This page was last updated 12 August 2006.

Bicycle Maintenance Guide

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Riding



Finally, after all that maintenance, we might actually want to ride the bicycle to have a chance to get it dirty and do the maintenance all over again. This chapter is even more subjective than the others; it contains some rules I have found useful but that may not work for everybody. I rode in many places in the world and have found some basic rules that work for me.

Riding in Town

Now this depends very much on the town, but I have found that it is safest to ride assertively but not aggressively. This means:

The best front lights I know are made by Lupine. They are massively expensive but I consider my health more important, and these guys really know what cyclists need. Among other things they manage to put a three-level menu structure into a penny-sized control panel sporting one button and four LEDs that lets you program light levels and battery control. They are now called "camping lights" because they seem to violate some traffic regulation, and Cateye has sued them. One thing is certain, I won't ever buy Cateye again - a company that must rely on its lawyers rather than the technical quality of their product to push competitors out of the way isn't someone I'd trust when buying equipment!

When buying a rear light, pick a red high-intensity LED light with a flashing mode. Avoid lights that hold their batteries merely with metal tabs; make sure they use spiral springs instead. Tabs lose tension, and you can never trust the light to stay on at night. Also make sure that the on/off button does not stick out too far, and cannot easily be pressed inadvertently when you carry the light in a pocket or backpack.

Bicycles have the advantage of being able to go anywhere and be parked anywhere, unlike cars. 30% of the car traffic in downtown Berlin is looking for a place to park, and the average speed between entering and leaving a car is 17 km/h (which isn't even bad as big cities go, in Paris it's 11 km/h), for example. While a stolen bicycle is usually less of a loss than the damage done when a car is broken into, a bicycle is much easier to steal unless properly locked.

Forget spoke locks, cable locks, combination locks, or simple chains. I prefer motorcycle locks by Abus or Trelock that consist of a steel cable protected by interlocking rings. The idea is that you need two sets of tools, a saw for the rings and a bolt cutter for the cable. Of course, you need to lock the bicycle to something that is at least as solid as the lock. Some of those bike racks are ridiculously easy to disassemble. Those motorcycle locks reach around most lampposts, and they can comfortably be worn around one's waist. U-lock holders rattle. The keyhole of the lock should face down if it's on one side to make it harder to reach for people with drills, and it should not lie flat on the ground so that a hammer could be used.

Riding Long Distances

The key to long-distance riding is preparation. You will need: Another key to long-distance riding is to deliberately ride slowly. It's enough to ride two or three km/h slower than you would ride normally. This takes constant conscious checking because your legs will want to go back to your "regular" speed. It's surprising that such a small speed reduction makes such a big difference, but 3 km/h less than normal extends your range enormously while 3 km/h more than normal will render you comatose.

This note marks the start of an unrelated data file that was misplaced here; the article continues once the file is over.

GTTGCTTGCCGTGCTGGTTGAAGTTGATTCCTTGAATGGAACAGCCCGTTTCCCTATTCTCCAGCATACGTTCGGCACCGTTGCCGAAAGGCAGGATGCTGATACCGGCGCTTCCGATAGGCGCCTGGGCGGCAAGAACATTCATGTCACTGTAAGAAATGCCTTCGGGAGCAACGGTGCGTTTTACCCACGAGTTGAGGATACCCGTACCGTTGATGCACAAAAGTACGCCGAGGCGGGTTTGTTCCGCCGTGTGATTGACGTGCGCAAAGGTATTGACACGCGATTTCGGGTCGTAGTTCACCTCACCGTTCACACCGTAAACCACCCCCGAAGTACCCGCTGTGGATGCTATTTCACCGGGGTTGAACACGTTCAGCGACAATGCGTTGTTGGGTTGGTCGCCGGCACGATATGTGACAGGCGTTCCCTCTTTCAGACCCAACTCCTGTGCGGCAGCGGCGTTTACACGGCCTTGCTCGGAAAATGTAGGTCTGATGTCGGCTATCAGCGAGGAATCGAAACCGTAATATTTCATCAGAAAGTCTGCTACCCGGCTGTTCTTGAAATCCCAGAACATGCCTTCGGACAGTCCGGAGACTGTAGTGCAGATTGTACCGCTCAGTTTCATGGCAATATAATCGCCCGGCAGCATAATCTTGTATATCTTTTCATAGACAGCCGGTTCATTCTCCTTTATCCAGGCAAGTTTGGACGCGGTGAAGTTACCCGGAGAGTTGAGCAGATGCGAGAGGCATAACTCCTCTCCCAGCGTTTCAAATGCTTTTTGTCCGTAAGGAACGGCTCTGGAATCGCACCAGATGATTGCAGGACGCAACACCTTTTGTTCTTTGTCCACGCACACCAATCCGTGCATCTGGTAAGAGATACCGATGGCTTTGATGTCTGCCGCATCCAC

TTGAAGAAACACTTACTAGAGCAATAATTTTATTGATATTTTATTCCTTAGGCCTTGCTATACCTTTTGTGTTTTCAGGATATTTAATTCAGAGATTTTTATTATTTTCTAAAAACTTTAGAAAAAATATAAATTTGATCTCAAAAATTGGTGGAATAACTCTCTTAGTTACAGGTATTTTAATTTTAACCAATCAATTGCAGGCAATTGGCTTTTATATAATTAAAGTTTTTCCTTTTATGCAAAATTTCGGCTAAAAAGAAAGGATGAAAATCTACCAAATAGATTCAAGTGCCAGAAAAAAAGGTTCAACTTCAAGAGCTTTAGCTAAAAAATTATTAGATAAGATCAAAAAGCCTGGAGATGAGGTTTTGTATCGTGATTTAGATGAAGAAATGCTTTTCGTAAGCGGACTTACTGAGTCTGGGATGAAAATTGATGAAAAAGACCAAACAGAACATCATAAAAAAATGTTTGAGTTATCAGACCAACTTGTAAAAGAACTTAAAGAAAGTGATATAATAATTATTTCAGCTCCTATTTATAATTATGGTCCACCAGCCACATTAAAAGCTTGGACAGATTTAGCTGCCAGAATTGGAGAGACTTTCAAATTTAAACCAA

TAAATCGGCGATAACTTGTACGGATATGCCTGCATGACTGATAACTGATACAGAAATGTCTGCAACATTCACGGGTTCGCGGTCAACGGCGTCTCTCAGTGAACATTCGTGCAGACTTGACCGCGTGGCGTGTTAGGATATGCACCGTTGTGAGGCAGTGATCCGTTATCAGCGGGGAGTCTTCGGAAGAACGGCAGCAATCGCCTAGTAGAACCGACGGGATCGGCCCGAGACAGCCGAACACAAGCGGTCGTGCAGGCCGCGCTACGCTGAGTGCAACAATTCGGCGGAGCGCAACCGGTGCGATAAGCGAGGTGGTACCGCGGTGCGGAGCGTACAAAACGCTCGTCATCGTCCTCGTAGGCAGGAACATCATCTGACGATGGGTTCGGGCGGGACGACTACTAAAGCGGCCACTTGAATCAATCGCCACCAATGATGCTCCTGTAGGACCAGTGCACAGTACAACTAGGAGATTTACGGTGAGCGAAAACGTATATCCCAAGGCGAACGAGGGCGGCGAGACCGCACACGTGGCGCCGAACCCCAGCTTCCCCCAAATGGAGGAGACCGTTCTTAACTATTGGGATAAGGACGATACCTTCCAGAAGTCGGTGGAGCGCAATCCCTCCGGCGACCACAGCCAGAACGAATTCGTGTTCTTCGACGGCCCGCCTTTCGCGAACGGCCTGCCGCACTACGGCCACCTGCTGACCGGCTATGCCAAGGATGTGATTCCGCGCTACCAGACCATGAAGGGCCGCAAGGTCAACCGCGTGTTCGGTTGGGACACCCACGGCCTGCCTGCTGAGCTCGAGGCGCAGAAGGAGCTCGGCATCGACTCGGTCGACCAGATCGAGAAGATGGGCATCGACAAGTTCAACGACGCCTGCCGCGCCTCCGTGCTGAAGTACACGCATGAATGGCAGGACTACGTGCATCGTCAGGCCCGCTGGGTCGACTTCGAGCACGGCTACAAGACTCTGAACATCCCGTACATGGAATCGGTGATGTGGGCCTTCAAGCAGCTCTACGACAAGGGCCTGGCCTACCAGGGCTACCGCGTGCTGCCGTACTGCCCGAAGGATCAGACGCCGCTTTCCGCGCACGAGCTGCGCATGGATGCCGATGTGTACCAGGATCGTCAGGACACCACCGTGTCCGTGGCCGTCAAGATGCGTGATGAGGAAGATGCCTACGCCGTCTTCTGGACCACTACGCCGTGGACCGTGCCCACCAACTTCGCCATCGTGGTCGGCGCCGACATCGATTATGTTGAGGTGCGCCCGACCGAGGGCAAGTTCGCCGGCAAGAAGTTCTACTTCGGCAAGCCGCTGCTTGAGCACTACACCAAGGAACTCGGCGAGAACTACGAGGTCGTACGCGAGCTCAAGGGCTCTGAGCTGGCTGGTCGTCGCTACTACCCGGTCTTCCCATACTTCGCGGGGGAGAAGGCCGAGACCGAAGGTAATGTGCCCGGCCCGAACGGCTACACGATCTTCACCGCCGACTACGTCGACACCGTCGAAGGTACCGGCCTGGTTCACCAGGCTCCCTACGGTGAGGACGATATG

Riding in a Group

With group I mean a peleton, a tight group of riders that follow some rules to optimize efficiency. A group achieves a much greater speed than a single rider with the same effort. It does require that all riders are in roughly the same shape. Small differences can be compensated by letting stronger riders spend more time in front, which takes the most strength because they are the only ones who feel the full force of the headwind.

When I ride in a group we ride in two columns. Everybody keeps a distance of about 1/2 wheel diameter to the rider in front to catch as much of the draft as safely possible. When the riders in front get tired, they accelerate a bit, go to the sides (one a bit ahead of the other to avoid having four bicycles side by side), and let the group ride through the gap. (Obviously this works better if there is an even number of people.)

Some groups regulate how long people stay in front, and some use a rotating peleton where the left column is slightly slower than the right. The right rider in front shifts over to the left column after a (very short) time in front and falls back. This makes it hard to talk though.

When I started riding I was always puzzled how good riders seemed to be completely unaffected by short hills - they just kept riding at the same speed while I was slowing to a crawl. Today I know how it's done: riding longer distances is done with low effort, leaving plenty of reserves for short sprints. Low effort can mean only a few km/h or mph less than usual because wind drag increases so sharply with speed.

Finally, we must address the important question why some cyclists shave their legs (but not their arms or head). This has been vigorously discussed to death on various lists and newsgroups. The conclusion is that there are three reasons:

  1. The official one: it significantly reduces air drag by a factor X, where X is very very close to 1.

  2. In case of a crash, no hairs will mess up and infect the wound. (The infection will be taken care of by the dirt on the road instead, or by the unshaved arm wound.)

  3. Elitism. That guy with the hairy legs is obviously an amateur who cannot be taken seriously. He sticks out like an AOL address on a Linux kernel mailing list.

Personally I think only one of the three explanations holds water.

Tell me if you found this information interesting or useful, or if you have comments.